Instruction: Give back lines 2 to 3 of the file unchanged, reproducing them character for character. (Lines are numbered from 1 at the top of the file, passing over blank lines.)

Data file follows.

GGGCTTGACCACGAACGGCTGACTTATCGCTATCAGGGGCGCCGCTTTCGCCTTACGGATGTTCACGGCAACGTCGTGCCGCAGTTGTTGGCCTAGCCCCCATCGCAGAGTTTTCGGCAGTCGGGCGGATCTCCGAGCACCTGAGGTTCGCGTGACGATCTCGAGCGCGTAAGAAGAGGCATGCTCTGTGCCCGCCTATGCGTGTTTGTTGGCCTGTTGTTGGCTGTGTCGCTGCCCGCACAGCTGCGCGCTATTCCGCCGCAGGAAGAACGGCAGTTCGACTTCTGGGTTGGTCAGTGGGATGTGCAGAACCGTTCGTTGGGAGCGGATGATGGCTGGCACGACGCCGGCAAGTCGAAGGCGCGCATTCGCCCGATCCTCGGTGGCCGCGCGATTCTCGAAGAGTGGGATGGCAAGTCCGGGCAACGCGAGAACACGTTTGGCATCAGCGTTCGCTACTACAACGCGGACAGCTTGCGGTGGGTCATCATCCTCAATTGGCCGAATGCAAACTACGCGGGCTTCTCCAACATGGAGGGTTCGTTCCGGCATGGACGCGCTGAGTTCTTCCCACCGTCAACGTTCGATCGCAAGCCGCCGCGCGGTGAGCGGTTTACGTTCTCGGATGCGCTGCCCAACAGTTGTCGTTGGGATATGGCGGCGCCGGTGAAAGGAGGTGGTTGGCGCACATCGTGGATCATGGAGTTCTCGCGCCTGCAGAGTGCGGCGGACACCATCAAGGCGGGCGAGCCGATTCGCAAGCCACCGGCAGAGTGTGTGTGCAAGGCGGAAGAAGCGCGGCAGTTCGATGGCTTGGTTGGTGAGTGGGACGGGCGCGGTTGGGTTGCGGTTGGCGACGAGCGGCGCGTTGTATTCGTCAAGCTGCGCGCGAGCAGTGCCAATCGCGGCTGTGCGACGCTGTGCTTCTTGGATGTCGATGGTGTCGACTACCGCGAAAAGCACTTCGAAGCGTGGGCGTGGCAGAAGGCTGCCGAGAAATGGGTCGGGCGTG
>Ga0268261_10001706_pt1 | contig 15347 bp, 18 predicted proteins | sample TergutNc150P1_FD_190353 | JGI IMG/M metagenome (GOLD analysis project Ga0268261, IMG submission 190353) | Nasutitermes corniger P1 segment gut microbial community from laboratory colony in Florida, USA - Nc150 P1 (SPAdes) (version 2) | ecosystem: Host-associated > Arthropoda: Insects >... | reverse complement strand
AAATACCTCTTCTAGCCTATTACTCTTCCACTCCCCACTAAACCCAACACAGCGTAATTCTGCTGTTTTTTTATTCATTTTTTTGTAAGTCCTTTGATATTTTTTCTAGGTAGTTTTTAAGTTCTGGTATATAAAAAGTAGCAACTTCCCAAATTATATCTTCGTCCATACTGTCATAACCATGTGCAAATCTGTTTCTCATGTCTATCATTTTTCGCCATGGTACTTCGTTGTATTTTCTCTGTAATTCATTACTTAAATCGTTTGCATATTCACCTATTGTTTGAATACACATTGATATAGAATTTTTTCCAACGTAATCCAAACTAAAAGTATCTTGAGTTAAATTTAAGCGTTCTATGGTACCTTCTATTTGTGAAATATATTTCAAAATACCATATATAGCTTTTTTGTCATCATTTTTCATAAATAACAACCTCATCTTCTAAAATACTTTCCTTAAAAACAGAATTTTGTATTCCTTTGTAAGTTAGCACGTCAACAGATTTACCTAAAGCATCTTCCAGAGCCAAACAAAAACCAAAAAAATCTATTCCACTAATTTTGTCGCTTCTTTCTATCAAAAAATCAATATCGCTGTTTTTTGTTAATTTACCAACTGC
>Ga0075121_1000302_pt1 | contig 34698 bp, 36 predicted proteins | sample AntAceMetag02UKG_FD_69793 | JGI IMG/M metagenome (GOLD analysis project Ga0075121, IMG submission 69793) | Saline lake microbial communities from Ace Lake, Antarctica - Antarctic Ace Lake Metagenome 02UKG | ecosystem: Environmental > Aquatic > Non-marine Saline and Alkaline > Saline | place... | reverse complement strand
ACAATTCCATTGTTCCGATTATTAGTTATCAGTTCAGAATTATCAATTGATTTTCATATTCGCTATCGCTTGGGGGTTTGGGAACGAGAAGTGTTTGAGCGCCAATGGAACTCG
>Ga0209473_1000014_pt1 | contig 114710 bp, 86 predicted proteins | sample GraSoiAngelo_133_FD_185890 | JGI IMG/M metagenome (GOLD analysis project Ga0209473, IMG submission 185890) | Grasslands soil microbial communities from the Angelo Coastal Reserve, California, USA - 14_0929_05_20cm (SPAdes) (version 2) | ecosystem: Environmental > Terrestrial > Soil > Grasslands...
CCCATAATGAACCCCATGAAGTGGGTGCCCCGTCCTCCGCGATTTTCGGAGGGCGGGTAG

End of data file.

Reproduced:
>Ga0268261_10001706_pt1 | contig 15347 bp, 18 predicted proteins | sample TergutNc150P1_FD_190353 | JGI IMG/M metagenome (GOLD analysis project Ga0268261, IMG submission 190353) | Nasutitermes corniger P1 segment gut microbial community from laboratory colony in Florida, USA - Nc150 P1 (SPAdes) (version 2) | ecosystem: Host-associated > Arthropoda: Insects >... | reverse complement strand
AAATACCTCTTCTAGCCTATTACTCTTCCACTCCCCACTAAACCCAACACAGCGTAATTCTGCTGTTTTTTTATTCATTTTTTTGTAAGTCCTTTGATATTTTTTCTAGGTAGTTTTTAAGTTCTGGTATATAAAAAGTAGCAACTTCCCAAATTATATCTTCGTCCATACTGTCATAACCATGTGCAAATCTGTTTCTCATGTCTATCATTTTTCGCCATGGTACTTCGTTGTATTTTCTCTGTAATTCATTACTTAAATCGTTTGCATATTCACCTATTGTTTGAATACACATTGATATAGAATTTTTTCCAACGTAATCCAAACTAAAAGTATCTTGAGTTAAATTTAAGCGTTCTATGGTACCTTCTATTTGTGAAATATATTTCAAAATACCATATATAGCTTTTTTGTCATCATTTTTCATAAATAACAACCTCATCTTCTAAAATACTTTCCTTAAAAACAGAATTTTGTATTCCTTTGTAAGTTAGCACGTCAACAGATTTACCTAAAGCATCTTCCAGAGCCAAACAAAAACCAAAAAAATCTATTCCACTAATTTTGTCGCTTCTTTCTATCAAAAAATCAATATCGCTGTTTTTTGTTAATTTACCAACTGC